From: University of Calgary
Published October 20, 2017 02:02 PM

Research Predicts Increase in Inflammatory Bowel Disease in Developing World

For the last century, inflammatory bowel disease (IBD) has been a challenge for patients and the medical community in the western world. New research published today in The Lancet by Dr. Gilaad Kaplan shows that countries outside the western world may now be facing the same pattern of increasing IBD rates.

“Over the past 100 years, the incidence of IBD in western countries has climbed and then plateaued,” says Kaplan, an associate professor at the Cumming School of Medicine. “Our research shows that countries outside the western world now appear to be in the first stage of this sequence.”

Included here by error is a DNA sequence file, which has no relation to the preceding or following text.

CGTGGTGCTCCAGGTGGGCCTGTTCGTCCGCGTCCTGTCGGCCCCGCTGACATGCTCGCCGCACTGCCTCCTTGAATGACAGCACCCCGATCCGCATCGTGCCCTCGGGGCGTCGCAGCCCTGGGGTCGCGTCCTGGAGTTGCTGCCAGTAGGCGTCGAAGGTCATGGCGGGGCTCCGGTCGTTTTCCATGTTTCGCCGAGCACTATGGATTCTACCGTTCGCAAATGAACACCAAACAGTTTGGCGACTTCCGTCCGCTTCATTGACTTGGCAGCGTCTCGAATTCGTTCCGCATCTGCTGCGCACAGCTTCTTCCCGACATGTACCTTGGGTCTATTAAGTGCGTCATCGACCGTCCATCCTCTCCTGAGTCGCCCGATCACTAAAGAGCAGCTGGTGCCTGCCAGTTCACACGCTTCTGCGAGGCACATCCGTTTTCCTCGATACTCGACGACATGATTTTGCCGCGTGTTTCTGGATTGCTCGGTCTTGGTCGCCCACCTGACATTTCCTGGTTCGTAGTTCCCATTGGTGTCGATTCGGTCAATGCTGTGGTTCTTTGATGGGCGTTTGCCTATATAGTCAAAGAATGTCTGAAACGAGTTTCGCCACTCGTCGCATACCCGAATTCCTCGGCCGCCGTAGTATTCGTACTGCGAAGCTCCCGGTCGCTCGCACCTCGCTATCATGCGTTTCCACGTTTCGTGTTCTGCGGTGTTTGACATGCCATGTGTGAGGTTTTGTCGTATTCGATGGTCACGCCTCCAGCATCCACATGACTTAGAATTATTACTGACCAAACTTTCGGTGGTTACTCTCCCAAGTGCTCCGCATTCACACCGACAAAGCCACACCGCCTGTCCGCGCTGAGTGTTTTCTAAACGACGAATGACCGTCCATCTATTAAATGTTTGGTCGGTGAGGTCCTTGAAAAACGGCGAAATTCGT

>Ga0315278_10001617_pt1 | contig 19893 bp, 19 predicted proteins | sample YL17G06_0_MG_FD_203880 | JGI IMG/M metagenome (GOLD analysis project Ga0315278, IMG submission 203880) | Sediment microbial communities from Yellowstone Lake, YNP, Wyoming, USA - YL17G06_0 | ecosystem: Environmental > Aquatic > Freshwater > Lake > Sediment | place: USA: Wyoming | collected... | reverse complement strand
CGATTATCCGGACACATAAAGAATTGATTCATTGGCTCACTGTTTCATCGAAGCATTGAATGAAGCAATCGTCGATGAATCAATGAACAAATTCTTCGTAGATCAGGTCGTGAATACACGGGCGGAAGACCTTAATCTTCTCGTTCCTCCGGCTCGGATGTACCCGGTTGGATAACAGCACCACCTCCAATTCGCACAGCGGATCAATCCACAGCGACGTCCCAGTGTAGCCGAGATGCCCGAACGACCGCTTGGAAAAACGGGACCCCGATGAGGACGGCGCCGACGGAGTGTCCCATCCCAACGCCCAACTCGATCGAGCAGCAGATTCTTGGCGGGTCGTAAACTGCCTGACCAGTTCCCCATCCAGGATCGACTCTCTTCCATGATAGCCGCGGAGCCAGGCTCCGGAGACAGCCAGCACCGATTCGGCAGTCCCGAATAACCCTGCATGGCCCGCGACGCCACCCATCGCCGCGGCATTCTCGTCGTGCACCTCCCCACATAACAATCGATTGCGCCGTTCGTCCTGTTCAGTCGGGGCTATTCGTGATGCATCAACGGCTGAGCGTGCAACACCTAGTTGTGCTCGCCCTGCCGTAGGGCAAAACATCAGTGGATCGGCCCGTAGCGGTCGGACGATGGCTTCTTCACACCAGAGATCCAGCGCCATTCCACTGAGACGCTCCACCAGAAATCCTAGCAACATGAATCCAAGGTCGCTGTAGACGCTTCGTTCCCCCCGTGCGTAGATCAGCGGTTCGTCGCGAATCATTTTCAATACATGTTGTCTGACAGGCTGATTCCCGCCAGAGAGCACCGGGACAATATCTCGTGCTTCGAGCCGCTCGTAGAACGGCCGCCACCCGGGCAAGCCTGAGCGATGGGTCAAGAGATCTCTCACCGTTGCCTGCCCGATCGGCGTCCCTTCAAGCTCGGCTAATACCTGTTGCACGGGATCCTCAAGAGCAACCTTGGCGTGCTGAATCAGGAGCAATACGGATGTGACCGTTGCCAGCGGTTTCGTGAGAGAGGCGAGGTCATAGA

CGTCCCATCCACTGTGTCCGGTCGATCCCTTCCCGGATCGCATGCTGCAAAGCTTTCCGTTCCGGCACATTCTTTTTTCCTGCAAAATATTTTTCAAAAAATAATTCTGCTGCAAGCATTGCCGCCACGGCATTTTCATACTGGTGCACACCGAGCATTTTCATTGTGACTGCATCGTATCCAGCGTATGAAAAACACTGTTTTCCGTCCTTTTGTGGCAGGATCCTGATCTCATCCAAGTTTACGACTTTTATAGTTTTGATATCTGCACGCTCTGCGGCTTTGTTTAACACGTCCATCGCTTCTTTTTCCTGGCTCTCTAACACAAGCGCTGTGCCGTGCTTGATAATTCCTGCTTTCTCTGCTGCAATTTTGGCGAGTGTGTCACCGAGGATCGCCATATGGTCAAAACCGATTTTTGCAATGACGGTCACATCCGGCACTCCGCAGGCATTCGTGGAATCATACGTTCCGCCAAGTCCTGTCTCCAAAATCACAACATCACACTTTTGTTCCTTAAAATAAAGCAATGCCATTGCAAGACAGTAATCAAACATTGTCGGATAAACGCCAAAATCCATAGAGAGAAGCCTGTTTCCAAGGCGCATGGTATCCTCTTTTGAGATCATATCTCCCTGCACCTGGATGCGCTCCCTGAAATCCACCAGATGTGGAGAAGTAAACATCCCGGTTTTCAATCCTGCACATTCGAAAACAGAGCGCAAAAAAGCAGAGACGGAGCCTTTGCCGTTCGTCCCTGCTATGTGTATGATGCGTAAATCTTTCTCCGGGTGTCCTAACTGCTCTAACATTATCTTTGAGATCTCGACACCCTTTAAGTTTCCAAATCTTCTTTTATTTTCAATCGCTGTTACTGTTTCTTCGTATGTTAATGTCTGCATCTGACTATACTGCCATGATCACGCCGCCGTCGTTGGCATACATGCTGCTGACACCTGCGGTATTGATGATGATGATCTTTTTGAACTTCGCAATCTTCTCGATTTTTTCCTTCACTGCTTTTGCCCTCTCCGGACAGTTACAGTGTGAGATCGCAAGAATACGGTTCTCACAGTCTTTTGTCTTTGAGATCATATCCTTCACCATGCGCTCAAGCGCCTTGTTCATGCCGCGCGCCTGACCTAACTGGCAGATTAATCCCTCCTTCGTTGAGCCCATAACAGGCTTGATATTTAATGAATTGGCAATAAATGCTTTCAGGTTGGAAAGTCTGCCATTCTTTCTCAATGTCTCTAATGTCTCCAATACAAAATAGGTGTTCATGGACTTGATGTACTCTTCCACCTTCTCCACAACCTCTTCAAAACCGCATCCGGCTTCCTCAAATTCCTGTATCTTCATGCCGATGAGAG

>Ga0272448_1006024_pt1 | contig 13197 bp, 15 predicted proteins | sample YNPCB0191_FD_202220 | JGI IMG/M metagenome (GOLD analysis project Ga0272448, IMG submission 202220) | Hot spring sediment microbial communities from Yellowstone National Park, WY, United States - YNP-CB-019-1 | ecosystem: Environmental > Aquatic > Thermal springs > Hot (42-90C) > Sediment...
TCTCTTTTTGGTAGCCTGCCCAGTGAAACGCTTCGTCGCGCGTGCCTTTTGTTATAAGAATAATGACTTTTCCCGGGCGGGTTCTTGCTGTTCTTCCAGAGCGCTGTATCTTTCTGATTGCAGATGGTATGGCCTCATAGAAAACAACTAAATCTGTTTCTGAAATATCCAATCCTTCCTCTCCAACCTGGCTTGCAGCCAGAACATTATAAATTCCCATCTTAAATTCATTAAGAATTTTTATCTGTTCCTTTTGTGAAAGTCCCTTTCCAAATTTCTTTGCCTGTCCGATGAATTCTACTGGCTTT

IBD affects over 0.3 per cent of the population in North America and Europe, with more than 200,000 patients afflicted in Canada. “IBD is a modern disease, growing in prevalence in North America, Europe and Australia since the 1950s,” says Kaplan. “As countries in Asia, South America and the Middle East have become industrialized, IBD has emerged and its incidence is rising dramatically. At the turn of the 21st century, it became a global disease.”

Done in collaboration with Siew Ng, PhD, at the Chinese University of Hong Kong, the research brings together data from all population-based studies reporting on the incidence or prevalence of IBD since 1990. “As newly industrialized countries become more westernized, we can clearly see that the incidence of IBD is also rapidly rising,” says Ng.

Read more at University of Calgary

Image: Dr. Gilaad Kaplan presents his research findings Oct. 16 in Orlando, Fla. (Credit: University of Calgary)

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